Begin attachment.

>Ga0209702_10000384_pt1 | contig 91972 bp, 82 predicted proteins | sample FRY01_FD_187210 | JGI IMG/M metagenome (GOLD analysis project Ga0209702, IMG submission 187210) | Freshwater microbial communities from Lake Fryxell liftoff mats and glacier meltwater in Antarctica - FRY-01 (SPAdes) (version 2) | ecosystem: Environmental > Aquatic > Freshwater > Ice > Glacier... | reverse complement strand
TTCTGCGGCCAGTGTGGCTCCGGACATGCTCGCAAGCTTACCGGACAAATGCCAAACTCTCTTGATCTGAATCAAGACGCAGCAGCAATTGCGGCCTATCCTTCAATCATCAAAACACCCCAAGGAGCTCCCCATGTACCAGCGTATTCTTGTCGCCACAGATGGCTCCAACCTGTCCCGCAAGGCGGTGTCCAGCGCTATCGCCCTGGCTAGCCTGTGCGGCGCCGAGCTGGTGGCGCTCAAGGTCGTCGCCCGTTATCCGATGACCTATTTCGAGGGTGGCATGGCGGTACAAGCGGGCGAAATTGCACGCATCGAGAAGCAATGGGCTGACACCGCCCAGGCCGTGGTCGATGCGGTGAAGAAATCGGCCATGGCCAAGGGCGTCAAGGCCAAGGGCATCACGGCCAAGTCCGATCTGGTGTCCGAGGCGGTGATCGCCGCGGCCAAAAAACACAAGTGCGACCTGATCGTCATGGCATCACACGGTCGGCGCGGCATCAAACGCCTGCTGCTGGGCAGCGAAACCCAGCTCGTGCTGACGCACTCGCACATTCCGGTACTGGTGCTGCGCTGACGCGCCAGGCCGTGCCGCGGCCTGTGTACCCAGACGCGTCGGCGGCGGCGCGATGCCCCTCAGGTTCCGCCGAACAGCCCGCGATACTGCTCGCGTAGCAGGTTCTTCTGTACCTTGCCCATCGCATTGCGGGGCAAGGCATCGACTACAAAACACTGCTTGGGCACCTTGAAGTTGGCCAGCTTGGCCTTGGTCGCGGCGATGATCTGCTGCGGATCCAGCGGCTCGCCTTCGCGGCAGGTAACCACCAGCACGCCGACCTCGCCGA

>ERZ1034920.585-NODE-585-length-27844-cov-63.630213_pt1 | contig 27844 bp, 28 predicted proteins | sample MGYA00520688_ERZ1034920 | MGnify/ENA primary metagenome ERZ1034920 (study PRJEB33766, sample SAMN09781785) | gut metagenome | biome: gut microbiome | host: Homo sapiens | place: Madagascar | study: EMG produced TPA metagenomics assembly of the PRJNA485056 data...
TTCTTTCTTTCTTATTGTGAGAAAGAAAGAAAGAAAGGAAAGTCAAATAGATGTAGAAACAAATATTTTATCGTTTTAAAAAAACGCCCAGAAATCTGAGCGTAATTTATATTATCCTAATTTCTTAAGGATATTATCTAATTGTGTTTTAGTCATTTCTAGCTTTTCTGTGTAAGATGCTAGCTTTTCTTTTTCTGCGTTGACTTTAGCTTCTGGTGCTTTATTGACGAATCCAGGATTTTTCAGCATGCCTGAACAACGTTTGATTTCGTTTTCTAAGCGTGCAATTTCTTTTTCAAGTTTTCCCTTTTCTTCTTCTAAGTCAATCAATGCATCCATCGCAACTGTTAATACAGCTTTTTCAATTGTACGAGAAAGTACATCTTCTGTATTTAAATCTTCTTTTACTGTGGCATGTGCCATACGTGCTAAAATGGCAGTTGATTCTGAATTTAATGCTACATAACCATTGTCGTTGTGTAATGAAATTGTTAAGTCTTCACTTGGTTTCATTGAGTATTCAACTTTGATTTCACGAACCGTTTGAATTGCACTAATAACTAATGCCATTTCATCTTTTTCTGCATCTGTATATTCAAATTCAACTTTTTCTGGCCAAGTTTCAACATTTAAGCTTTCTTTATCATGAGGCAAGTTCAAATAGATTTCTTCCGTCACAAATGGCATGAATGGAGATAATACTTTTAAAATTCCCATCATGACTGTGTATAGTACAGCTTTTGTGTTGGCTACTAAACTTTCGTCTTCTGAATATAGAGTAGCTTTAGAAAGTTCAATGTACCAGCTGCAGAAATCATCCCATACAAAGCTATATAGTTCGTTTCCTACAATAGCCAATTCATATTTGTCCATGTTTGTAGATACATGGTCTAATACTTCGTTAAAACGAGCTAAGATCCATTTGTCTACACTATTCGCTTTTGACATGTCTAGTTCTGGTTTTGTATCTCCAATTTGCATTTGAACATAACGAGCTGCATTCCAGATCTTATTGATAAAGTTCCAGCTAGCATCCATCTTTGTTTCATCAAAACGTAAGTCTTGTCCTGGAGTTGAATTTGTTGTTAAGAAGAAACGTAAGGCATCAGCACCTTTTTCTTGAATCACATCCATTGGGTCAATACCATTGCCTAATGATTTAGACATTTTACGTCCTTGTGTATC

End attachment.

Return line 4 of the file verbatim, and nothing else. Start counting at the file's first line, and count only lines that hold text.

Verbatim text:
TTCTTTCTTTCTTATTGTGAGAAAGAAAGAAAGAAAGGAAAGTCAAATAGATGTAGAAACAAATATTTTATCGTTTTAAAAAAACGCCCAGAAATCTGAGCGTAATTTATATTATCCTAATTTCTTAAGGATATTATCTAATTGTGTTTTAGTCATTTCTAGCTTTTCTGTGTAAGATGCTAGCTTTTCTTTTTCTGCGTTGACTTTAGCTTCTGGTGCTTTATTGACGAATCCAGGATTTTTCAGCATGCCTGAACAACGTTTGATTTCGTTTTCTAAGCGTGCAATTTCTTTTTCAAGTTTTCCCTTTTCTTCTTCTAAGTCAATCAATGCATCCATCGCAACTGTTAATACAGCTTTTTCAATTGTACGAGAAAGTACATCTTCTGTATTTAAATCTTCTTTTACTGTGGCATGTGCCATACGTGCTAAAATGGCAGTTGATTCTGAATTTAATGCTACATAACCATTGTCGTTGTGTAATGAAATTGTTAAGTCTTCACTTGGTTTCATTGAGTATTCAACTTTGATTTCACGAACCGTTTGAATTGCACTAATAACTAATGCCATTTCATCTTTTTCTGCATCTGTATATTCAAATTCAACTTTTTCTGGCCAAGTTTCAACATTTAAGCTTTCTTTATCATGAGGCAAGTTCAAATAGATTTCTTCCGTCACAAATGGCATGAATGGAGATAATACTTTTAAAATTCCCATCATGACTGTGTATAGTACAGCTTTTGTGTTGGCTACTAAACTTTCGTCTTCTGAATATAGAGTAGCTTTAGAAAGTTCAATGTACCAGCTGCAGAAATCATCCCATACAAAGCTATATAGTTCGTTTCCTACAATAGCCAATTCATATTTGTCCATGTTTGTAGATACATGGTCTAATACTTCGTTAAAACGAGCTAAGATCCATTTGTCTACACTATTCGCTTTTGACATGTCTAGTTCTGGTTTTGTATCTCCAATTTGCATTTGAACATAACGAGCTGCATTCCAGATCTTATTGATAAAGTTCCAGCTAGCATCCATCTTTGTTTCATCAAAACGTAAGTCTTGTCCTGGAGTTGAATTTGTTGTTAAGAAGAAACGTAAGGCATCAGCACCTTTTTCTTGAATCACATCCATTGGGTCAATACCATTGCCTAATGATTTAGACATTTTACGTCCTTGTGTATC